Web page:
Why Imposter Syndrome Isn’t So Bad After All

Have you ever achieved something you were incredibly proud of, only to feel like you weren’t worthy or deserving of a seat at the accomplishment table?


photo of desk calendar with the words "work hard stay humble"


Maybe you published an incredibly well-received article, or you got into the company of your dreams only to find yourself stuck in your head, doubting your abilities, and that you’ve somehow fooled anyone who thinks otherwise.


Sound familiar?


Then you’ve most likely struggled with imposter syndrome, which basically translates to doubting your abilities and feeling like a fraud even though you’re successful at what you do. 


Sure, on the one hand, I could argue that underestimating your values, skills, and accomplishments might hold you back. But when I compare imposter syndrome to the alternative of being overly confident, I could easily argue that the benefit of self-doubt is far more beneficial in helping you achieve your goals and move forward.


For one, having imposter syndrome keeps your ego in check. While confidence is great, nobody cares for the overly confident, brilliant a** in the room that thinks they’re all that. 


You know the person that thinks they’re confident about a topic but doesn’t actually have the knowledge or experience to back it up. I don’t know about you, but I’ll take a healthy dose of imposter syndrome over being the brilliant a** in the room any day of the week.


But keeping your ego in check isn’t the only thing imposter syndrome helps with. And here are several more reasons why having some self-doubt isn’t so bad after all.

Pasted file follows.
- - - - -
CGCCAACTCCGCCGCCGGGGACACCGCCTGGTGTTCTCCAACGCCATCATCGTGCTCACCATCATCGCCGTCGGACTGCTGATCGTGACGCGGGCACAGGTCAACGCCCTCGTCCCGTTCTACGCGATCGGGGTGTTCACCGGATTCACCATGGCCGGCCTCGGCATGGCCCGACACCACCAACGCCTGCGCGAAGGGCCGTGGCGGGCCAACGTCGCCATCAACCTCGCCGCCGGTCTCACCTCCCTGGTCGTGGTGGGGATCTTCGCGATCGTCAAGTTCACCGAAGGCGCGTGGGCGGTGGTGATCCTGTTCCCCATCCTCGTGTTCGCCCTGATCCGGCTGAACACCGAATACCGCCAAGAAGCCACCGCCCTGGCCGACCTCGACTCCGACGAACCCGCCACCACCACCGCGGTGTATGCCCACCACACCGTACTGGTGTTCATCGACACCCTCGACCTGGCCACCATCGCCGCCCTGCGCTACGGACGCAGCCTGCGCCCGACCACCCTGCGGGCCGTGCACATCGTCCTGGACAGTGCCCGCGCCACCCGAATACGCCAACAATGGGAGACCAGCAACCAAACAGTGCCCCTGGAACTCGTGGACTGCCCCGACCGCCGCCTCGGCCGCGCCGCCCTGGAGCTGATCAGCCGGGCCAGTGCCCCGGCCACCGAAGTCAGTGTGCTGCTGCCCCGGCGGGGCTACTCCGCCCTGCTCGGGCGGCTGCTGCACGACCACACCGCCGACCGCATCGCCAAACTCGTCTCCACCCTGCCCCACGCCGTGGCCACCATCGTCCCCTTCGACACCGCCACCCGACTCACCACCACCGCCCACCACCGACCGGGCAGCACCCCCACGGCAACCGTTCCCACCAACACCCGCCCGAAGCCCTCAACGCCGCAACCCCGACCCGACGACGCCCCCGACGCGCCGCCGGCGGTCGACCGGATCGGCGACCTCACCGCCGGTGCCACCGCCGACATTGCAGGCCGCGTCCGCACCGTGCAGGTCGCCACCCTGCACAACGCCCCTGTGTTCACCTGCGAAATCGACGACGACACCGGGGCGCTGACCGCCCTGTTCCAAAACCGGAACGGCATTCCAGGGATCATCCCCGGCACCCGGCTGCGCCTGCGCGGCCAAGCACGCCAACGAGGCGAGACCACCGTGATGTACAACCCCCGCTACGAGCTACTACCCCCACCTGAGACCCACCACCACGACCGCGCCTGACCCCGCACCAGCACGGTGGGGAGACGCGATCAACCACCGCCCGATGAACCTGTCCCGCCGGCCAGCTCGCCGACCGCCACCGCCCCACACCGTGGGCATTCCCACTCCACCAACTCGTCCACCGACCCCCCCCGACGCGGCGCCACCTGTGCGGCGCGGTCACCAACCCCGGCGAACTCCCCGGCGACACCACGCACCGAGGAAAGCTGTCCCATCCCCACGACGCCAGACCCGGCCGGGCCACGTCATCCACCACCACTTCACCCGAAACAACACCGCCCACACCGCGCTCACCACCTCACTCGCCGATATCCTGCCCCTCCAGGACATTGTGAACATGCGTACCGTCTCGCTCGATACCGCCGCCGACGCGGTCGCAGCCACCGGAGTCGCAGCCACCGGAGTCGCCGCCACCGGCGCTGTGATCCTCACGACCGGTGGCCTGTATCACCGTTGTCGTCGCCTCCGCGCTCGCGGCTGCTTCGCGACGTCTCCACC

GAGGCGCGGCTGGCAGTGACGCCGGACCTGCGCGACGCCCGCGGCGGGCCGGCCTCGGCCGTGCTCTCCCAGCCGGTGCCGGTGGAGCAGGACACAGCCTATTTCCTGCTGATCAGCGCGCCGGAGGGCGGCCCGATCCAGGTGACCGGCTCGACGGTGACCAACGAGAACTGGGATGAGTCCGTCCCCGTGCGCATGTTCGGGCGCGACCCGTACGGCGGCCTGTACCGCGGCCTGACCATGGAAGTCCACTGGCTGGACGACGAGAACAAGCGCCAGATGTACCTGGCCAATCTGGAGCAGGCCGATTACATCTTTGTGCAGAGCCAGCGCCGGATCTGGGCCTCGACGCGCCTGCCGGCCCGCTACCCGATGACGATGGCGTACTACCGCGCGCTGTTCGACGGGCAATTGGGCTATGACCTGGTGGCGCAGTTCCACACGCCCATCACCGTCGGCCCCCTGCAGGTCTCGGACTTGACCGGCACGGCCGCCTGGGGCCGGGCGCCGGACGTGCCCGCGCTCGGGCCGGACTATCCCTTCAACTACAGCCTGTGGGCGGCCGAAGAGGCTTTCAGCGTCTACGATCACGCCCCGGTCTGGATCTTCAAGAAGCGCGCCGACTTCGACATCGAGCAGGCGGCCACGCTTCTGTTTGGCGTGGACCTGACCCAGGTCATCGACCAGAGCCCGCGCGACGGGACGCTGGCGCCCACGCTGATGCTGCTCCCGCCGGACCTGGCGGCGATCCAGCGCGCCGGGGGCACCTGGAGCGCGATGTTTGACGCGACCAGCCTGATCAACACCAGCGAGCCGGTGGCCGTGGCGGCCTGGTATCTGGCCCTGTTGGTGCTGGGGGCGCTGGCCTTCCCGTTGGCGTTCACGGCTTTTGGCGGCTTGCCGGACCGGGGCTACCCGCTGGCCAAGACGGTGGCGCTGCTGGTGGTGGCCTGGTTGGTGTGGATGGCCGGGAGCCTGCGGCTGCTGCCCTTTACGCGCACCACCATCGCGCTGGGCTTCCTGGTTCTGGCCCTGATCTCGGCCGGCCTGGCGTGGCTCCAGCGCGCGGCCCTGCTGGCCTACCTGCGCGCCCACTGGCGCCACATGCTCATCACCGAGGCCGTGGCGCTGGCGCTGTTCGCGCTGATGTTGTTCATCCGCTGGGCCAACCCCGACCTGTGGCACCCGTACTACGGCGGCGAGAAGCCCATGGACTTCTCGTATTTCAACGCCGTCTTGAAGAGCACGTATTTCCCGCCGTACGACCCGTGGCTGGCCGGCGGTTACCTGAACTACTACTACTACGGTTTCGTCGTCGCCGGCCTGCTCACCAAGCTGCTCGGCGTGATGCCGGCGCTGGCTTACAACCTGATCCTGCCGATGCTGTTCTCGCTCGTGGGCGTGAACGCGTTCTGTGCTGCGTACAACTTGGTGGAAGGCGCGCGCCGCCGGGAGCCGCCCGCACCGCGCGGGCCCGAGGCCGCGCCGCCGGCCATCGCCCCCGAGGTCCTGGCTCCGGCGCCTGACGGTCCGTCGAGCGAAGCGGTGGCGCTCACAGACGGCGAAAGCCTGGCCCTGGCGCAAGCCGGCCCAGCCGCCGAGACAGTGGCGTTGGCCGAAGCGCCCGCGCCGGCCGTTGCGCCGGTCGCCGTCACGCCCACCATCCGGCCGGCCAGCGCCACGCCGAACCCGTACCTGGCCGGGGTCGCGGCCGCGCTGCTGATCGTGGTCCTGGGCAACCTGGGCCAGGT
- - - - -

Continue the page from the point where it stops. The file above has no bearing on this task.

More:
5 benefits of imposter syndrome:


  • Helps you be more open-minded — when you question yourself, you naturally tend to be more open to taking in and applying new information. As you can imagine, this can be incredibly valuable when you’re problem-solving, whether it be solo or with a team.



  • Breeds more empathy — oddly enough, experiencing the feeling of being outside your comfort zone will be enough to help you relate or empathize with others struggling with similar thoughts. And if there’s anything this world could use more of lately, it’s empathy.


  • Strengthens decision-making abilities — just like questioning yourself can help you stay more open-minded, sometimes it can also help you make better decisions. If you’re not convinced, just think about how much extra research you end up doing when you’re second-guessing yourself. And with more research and data at your fingertips, you’re more likely to make a better decision.


  • Keeps you humble — unlike inflated confidence, imposter syndrome reminds you to find a balance between confidence and humility. Because at the end of the day, no matter how awesome you are at your job or successful you become, there’s ALWAYS room to learn and grow.


So next time you get hit with a wave of self-doubt, consider spending some time analyzing it further so you can truly make it work in your favor. After all, successful folks like Oprah Winfrey and Michelle Obama, or myself for that matter, wouldn’t be where we are today if it wasn’t for imposter syndrome propelling us forward. 


B Pagels-Minor

B. loves product development and improving the processes of developing successful products. B. has worked with small (100,000+) companies to increase product adoption, improve the product experience and design, and evolve the product vision. From Mississippi to Chicago to Silicon Valley, B. has built their career around building great products for amazing brands while also working to enrich their community around them. B. is a trans nonbinary lesbian whose pronouns are they/them/their.


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